The working of the on-board electronic data processing and display device can be broken down as follows: first take the cartographic support 1 corresponding to the traffic zone (city, rural area, region, for example) and insert it into device 2. The same is done with the support 1a corresponding to the desired general information, historical, touristic or other. Then, by means of keyboard 4 the starting road is defined by its name which is displayed on screen 8 and 10, and the direction of the vehicle relative to the numbers on the road, (increasing or decreasing); then, again by the keyboard, define the destination road which is displayed on screen 9; it is also possible to require passage through one or more intermediate points that are displayed on screen 12. The phase of data instruction is then terminated.
Device 2 is programmed to define an itinerary on the basis of the data supplied to it. The length of this itinerary is then displayed on screens 14 and 15. The user has the possibility of rejecting an itinerary and calling for another one. He also has the possibility of returning to the first if the second one is unsuitable. Once the itinerary is defined, the guidance phase proper begins, with, depending on the mode of representation, the arrow 26 which lights up (FIG. 2), or the sections of roads 30 and 31 appearing on screen 29 (FIG. 3). Then the advance button 5 must intervene to command the successive display of the information relative to the itinerary to be followed as the vehicle progresses.
In the first mode of embodiment (FIG. 2), the advance button has to be pressed every time the user enters a new segment of the itinerary, that is to say for each change in the indication of one of the screens 22 and 23 displaying the names of the intersecting streets. This commands arrows 26, 27, 28.
In the second mode of embodiment (FIG. 3) the advance button must be pressed with each change of section. It commands the resetting of the section followed on screen 29 and the appearance of a new section.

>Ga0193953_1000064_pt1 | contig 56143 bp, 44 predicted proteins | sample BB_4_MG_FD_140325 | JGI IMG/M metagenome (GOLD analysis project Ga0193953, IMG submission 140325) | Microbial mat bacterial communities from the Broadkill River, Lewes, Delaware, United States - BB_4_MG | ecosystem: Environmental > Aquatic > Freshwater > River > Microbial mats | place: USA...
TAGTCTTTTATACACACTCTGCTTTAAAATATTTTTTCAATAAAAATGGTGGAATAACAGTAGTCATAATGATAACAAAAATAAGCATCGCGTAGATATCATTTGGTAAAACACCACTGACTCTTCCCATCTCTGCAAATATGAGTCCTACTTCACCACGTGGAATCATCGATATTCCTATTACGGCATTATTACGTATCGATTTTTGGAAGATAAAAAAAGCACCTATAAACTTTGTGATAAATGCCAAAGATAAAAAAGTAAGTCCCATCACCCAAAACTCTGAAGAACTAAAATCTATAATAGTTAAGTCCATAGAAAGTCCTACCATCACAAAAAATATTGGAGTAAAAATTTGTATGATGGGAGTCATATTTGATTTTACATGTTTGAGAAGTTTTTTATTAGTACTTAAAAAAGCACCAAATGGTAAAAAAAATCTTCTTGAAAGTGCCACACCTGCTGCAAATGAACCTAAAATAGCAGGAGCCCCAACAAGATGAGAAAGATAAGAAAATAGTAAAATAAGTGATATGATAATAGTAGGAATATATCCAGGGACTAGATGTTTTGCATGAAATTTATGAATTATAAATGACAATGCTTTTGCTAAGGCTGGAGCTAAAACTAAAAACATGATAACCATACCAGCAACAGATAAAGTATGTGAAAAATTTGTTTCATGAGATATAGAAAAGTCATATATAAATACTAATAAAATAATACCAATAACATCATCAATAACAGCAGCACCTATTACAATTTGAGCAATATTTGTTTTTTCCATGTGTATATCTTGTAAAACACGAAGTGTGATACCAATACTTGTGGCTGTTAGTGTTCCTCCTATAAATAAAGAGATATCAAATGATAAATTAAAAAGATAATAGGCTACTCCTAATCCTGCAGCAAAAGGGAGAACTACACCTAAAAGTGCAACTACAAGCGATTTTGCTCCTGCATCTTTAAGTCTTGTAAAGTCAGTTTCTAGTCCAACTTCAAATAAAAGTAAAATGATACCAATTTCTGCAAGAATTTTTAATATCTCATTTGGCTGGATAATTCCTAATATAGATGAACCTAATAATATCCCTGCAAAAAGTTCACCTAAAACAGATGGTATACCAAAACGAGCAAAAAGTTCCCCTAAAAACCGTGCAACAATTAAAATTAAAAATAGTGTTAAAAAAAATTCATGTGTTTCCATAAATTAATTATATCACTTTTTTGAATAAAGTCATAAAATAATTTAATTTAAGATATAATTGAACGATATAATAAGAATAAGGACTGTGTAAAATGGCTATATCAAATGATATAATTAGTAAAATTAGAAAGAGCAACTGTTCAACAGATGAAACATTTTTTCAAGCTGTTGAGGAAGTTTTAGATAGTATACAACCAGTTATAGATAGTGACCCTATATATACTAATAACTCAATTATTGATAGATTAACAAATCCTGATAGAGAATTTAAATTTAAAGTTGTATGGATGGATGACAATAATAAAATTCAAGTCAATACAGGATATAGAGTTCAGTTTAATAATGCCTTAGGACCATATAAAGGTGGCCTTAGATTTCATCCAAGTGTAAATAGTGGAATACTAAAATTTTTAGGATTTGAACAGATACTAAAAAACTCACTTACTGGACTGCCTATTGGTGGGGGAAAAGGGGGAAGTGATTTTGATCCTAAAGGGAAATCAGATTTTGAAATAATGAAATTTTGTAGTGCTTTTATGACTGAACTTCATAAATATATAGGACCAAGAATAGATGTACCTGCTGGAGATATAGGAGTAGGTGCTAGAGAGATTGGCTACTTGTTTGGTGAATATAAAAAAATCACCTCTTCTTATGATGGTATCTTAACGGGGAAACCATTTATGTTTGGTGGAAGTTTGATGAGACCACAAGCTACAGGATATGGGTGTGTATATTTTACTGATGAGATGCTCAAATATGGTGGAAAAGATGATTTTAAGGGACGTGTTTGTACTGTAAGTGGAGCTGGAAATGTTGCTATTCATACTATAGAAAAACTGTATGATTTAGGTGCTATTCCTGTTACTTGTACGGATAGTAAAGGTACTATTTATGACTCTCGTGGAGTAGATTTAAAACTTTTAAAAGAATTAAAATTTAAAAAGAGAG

According to the third mode of embodiment, the advance commands the presentation of the itinerary in a herringbone pattern when the device is not linked to the vehicle.
And finally, for the fourth mode of embodiment, the situation is the same as for the first two.
As the vehicle progresses, when a correlation signal is detected, button 56 lights up and if the driver wishes he can operate it by pressure. He can then hear, through the speaker 57, or read on the screen 13, the corresponding general information which is related to the particular point on the itinerary which he is passing through.
It is possible to link the movement of the data relative to a given itinerary to the true travel of the vehicle, provided that the user gives his vehicle the necessary orders to follow the movement of the continuous display. The device can be checked and adjusted to the vehicle, in particular by mechanical means 60 coupled to the vehicle which permits sensing of the distance traveled by the on-board electronics, a compass 62 and inertial movement 64, for example.
And finally, as for every function of the device, it is possible to repeat the displays or reverse the information given.
Thus the electronic guidance device according to the invention provides information on travel, whether linked to the running of the vehicle or not, by an arrow signal, by the progression in steps or continuously of a cartographic representation, or by progression of the names of intersecting roads, describing an itinerary to be followed between a starting point and a destination point, while displaying, in correlation, the actions to be undertaken, all the information necessary for guidance to assist the driving, and at the same time, cultural information. The device can receive instructions by means of the keyboard, or phonically.
It can present this information in visual or phonic form, by screens, lamps, light flashes, sounds or voice, for example. It can be used with any means of transportation or navigation, but it can also be used without a vehicle for travel on foot.
The program included in the on-board device makes it possible to compute, represent and inform on at least one itinerary selected by the user.
Professional extensions, and in particular those assuming the characteristic of a manufacturing process, or a succession of actions reflecting instructions or a method of operation, can be envisaged.
It is also possible to use the electronic guidance system for public transportation systems, in particular for the metropolitan system. It can be applied to the guidance of visits to tourist sites or museums, for example.
In view of its performance, the guidance system according to the invention can be considered as an intelligent guide.
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|U.S. Classification||701/533, 340/995.23, 701/538|
|International Classification||G08G1/123, G06T11/60, G01C21/00, G09B29/10, G09F9/00, G08G1/0968, G01C21/34|
|Feb 25, 1994||FPAY||Fee payment|
Year of fee payment: 4
|Mar 9, 1998||SULP||Surcharge for late payment|
|Mar 9, 1998||FPAY||Fee payment|
Year of fee payment: 8
|Jan 2, 2002||FPAY||Fee payment|
Year of fee payment: 12